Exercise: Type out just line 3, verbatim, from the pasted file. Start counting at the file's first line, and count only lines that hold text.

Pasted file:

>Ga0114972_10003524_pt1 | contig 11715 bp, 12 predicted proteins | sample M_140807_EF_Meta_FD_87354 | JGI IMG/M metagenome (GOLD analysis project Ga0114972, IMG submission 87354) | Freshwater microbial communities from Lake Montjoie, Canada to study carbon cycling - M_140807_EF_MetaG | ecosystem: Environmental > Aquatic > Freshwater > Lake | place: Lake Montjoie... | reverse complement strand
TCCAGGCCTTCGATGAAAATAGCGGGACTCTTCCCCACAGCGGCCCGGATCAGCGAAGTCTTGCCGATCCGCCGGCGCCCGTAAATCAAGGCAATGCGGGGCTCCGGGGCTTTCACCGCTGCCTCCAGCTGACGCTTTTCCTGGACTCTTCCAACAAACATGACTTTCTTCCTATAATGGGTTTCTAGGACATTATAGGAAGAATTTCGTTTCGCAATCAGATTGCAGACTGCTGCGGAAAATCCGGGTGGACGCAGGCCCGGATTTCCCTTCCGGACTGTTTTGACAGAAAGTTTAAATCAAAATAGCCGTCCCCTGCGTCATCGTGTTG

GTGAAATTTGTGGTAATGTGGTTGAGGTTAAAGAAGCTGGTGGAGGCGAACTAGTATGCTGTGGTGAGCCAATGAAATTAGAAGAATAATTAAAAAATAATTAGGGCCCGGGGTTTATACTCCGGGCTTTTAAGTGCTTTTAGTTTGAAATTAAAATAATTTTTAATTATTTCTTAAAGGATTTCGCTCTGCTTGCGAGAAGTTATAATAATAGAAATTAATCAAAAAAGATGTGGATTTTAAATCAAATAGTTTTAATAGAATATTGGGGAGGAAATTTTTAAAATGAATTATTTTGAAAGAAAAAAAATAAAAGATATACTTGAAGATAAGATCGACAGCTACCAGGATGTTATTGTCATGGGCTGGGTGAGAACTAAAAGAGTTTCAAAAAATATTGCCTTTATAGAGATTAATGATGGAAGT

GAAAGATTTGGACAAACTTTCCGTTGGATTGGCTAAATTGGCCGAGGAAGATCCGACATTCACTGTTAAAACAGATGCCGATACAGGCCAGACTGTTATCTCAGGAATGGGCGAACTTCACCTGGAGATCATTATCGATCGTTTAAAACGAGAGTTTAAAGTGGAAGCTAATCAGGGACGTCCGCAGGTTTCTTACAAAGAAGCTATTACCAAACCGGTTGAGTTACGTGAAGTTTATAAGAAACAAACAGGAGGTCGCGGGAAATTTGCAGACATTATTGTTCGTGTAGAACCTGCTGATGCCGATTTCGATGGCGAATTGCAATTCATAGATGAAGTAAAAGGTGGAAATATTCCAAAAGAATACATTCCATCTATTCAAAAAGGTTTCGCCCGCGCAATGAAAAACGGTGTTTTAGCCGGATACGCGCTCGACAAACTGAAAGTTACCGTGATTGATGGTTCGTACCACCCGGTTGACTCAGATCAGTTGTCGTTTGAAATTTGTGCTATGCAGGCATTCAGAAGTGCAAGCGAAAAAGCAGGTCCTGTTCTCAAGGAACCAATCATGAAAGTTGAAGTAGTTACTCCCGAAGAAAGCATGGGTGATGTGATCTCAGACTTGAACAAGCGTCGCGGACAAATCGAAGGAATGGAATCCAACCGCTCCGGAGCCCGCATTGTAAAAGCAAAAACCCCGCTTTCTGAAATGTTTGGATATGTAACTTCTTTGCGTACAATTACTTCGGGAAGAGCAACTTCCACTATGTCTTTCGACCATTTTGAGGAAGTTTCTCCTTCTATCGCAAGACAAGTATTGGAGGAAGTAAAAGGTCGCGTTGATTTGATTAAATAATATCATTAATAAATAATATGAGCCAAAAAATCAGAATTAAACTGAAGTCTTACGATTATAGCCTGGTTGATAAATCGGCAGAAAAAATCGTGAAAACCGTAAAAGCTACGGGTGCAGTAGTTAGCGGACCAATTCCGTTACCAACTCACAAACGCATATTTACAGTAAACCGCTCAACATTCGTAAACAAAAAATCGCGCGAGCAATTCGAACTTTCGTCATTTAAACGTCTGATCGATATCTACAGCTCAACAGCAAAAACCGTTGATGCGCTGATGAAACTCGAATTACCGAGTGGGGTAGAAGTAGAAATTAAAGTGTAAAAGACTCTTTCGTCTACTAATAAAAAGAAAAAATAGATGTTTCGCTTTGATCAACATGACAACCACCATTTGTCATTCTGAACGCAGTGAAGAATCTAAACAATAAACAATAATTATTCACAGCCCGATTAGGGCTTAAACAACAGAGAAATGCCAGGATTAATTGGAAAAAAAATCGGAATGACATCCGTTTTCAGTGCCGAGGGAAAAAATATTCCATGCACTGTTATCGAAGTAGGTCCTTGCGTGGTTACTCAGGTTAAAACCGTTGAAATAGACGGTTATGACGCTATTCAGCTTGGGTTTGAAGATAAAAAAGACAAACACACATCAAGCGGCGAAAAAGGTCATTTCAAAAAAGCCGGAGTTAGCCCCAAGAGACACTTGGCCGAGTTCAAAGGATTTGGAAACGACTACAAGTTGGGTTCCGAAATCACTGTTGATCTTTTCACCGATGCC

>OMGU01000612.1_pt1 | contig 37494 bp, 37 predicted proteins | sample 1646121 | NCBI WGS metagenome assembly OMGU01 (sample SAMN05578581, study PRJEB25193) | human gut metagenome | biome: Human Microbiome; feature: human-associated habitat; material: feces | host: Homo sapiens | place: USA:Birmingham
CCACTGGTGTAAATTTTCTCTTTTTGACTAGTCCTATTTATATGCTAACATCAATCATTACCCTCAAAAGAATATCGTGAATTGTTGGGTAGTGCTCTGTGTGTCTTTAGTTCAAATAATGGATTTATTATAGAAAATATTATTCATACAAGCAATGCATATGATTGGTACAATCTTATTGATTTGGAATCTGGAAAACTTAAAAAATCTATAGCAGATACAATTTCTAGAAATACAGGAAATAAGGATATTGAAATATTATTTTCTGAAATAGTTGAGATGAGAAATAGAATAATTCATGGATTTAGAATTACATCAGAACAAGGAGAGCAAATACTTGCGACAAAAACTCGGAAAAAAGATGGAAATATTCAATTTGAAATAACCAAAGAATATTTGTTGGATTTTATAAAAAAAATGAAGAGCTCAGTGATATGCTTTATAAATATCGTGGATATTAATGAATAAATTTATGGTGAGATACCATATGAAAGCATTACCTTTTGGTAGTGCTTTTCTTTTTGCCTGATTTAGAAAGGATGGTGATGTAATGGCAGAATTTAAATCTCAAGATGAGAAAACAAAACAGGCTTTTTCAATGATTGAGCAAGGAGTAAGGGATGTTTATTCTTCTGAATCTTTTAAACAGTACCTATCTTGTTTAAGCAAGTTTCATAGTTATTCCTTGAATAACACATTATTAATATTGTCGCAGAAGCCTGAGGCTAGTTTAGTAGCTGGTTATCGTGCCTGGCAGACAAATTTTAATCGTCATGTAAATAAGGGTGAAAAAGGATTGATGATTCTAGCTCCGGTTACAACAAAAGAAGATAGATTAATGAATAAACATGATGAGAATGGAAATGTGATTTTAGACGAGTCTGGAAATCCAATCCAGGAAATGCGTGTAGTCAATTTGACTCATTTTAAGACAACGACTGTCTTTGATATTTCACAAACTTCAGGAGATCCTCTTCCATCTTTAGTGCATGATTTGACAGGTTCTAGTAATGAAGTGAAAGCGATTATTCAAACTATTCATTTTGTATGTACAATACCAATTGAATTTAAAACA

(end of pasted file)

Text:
GTGAAATTTGTGGTAATGTGGTTGAGGTTAAAGAAGCTGGTGGAGGCGAACTAGTATGCTGTGGTGAGCCAATGAAATTAGAAGAATAATTAAAAAATAATTAGGGCCCGGGGTTTATACTCCGGGCTTTTAAGTGCTTTTAGTTTGAAATTAAAATAATTTTTAATTATTTCTTAAAGGATTTCGCTCTGCTTGCGAGAAGTTATAATAATAGAAATTAATCAAAAAAGATGTGGATTTTAAATCAAATAGTTTTAATAGAATATTGGGGAGGAAATTTTTAAAATGAATTATTTTGAAAGAAAAAAAATAAAAGATATACTTGAAGATAAGATCGACAGCTACCAGGATGTTATTGTCATGGGCTGGGTGAGAACTAAAAGAGTTTCAAAAAATATTGCCTTTATAGAGATTAATGATGGAAGT